Your Kids' Personalities Have Nothing to Do With Your Parenting Style

POPSUGAR Photography | Maria del Rio
POPSUGAR Photography | Maria del Rio

I barely remember it. The moment shimmers on the fringe of my memory like a mirage on the horizon. My infant son — my first baby — crying for hours on end, fighting sleep until his tiny body was too exhausted to struggle, until he threw up and passed out on my shoulder. I remember the sick feeling of helplessness and desperation and exhaustion threatening my sanity and the absolute certainty that somehow this was all my fault.

After all, babies are born as pure, innocent blank slates that we shape into the people they will eventually become. Right? This was what I always thought it meant to be a parent, and yet, somehow, without meaning to or even understanding what I had done, I'd made my 2-month-old baby so miserable that he hated the world, hated me, and hated his life.

I'd barely healed from his birth and already I'd broken him.

Fast forward to five years later and I have two other children: a toddler boy and a new baby girl. Life is pure, unadulterated chaos. I read stories to the toddler while nursing the baby and the 5-year-old yells from the toilet because he needs his butt wiped. Someone is nearly always crying, and far too frequently that someone is me. Life is hard, but even through the haze of sleep deprivation and the reality of three children under 6, I know that something is different.

My two younger children are different.

From the days they were born, life was just easier for them than it was for their older brother. They smiled freely and openly, greeted others with warmth and curiosity instead of fear or ambivalence, and they laughed with the type of childish abandon that I'd expected when I became a mom all those years ago. The first time my middle son reached for me to pick him up, wrapped himself around me just to be close to me and woke up in the morning with a smile on his face, I was certain he'd been possessed by some kind of pod person. Why wasn't he crying? Why wasn't he miserable?

Over the next couple years of our lives I started to realize that though my three children looked alike, inside they were very different people. I suppose that's something that everyone knows on a clichéd level, but it took me six years to truly understand the fact that they were always going to be different no matter what I did. It's my job to parent them, to guide them, to try and teach them control and respect and values, but I am not building them from scratch.

I didn't give my oldest child colic, anxiety, or his short fuse any more than I gave him his instinct for mathematics, his exceptional memory, or his desire for order and structure. That was always who he was from the day he was born. Red-faced and squalling, my son came into the world with certain gifts and certain disadvantages and it was never my role to change them. Only to love him.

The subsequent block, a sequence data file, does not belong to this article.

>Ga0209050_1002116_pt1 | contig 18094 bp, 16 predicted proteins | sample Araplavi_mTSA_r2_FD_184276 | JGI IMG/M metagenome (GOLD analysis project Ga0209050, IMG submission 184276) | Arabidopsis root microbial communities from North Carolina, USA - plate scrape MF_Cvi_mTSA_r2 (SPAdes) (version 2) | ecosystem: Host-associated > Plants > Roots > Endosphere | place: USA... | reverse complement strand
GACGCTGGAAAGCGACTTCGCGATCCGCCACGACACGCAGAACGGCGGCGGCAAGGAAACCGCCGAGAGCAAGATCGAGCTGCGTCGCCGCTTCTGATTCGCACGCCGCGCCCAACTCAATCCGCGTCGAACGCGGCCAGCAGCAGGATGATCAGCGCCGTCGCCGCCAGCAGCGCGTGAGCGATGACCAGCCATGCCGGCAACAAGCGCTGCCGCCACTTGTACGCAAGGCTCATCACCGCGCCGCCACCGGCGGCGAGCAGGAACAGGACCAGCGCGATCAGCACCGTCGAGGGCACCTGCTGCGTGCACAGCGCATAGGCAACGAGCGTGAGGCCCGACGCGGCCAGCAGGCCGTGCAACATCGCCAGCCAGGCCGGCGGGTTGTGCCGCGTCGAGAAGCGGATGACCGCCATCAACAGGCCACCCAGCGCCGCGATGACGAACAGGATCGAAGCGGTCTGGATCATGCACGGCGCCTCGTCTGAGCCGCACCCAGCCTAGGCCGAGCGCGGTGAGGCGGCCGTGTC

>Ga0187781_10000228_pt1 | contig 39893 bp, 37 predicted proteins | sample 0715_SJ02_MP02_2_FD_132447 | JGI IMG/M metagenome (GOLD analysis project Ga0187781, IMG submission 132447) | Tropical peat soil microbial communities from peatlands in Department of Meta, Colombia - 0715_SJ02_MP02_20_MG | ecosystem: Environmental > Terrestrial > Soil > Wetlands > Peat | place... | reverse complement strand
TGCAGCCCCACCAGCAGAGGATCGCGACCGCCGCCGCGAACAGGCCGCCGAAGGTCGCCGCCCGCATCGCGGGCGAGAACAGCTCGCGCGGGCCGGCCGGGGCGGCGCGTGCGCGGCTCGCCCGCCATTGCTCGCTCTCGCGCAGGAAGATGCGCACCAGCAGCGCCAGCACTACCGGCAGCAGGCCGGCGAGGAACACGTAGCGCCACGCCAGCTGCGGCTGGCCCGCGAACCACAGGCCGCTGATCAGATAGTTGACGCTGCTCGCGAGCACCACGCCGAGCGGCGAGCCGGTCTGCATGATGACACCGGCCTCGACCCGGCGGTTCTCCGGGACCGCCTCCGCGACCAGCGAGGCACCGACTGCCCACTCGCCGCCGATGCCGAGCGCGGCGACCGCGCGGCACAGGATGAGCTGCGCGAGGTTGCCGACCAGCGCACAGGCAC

I didn't break him back then, but worrying that I had almost broke me.

I'm still amazed from time to time when it continues to be my oldest child who throws the loudest temper tantrums, struggles to hold still in the car, and battles every day with his tendency to get overwhelmed by the world. The younger two seem to coast through life by comparison, like the sun shines only for them while my oldest son sits under a constant cloud of doubt and needs me to shine a light for him to see his way. But I've finally accepted that this is beyond my control.

I've raised three beautiful children, loved them all with the same devotion and ferocity, given them all the same opportunities, and dreamed with the same optimism about what their lives will eventually look like. But they are not the same people and they never will be, so I cannot always be the same parent for each of them. There's no magic parenting philosophy that is going to appeal to each of my children's unique personalities.

My oldest son has always needed firm boundaries but a gentle hand, while my middle son approaches life with jokes and laughter but sometimes needs time to come around to new ideas; and my daughter is the social butterfly — the life of the party — but she will probably always need to be reminded that other people need their personal space and a little bit of quiet time.

I am the constant force in their lives, but they will continue to change and grow and adapt to the world in their own unique ways. I do not have control over their personalities, but I am lucky enough to get to help them find ways to flourish in the world because of them. There are hours of sleep and years of worry from when my oldest son was young that I will never get back, but if I hadn't had him — hadn't loved him so intensely even when I kind of hated him — it might have taken me longer to realize just how lucky I am to get to know three such different people.

Without him, I might have spent too long focusing on how to shape my children and less on how to just enjoy them, and that would have been worse than all the hours I spent dancing my son to sleep in the middle of the night, begging him to nurse when he refused, or enforcing endless time-outs when he raged. I didn't break him, and I like to think he helped keep me together.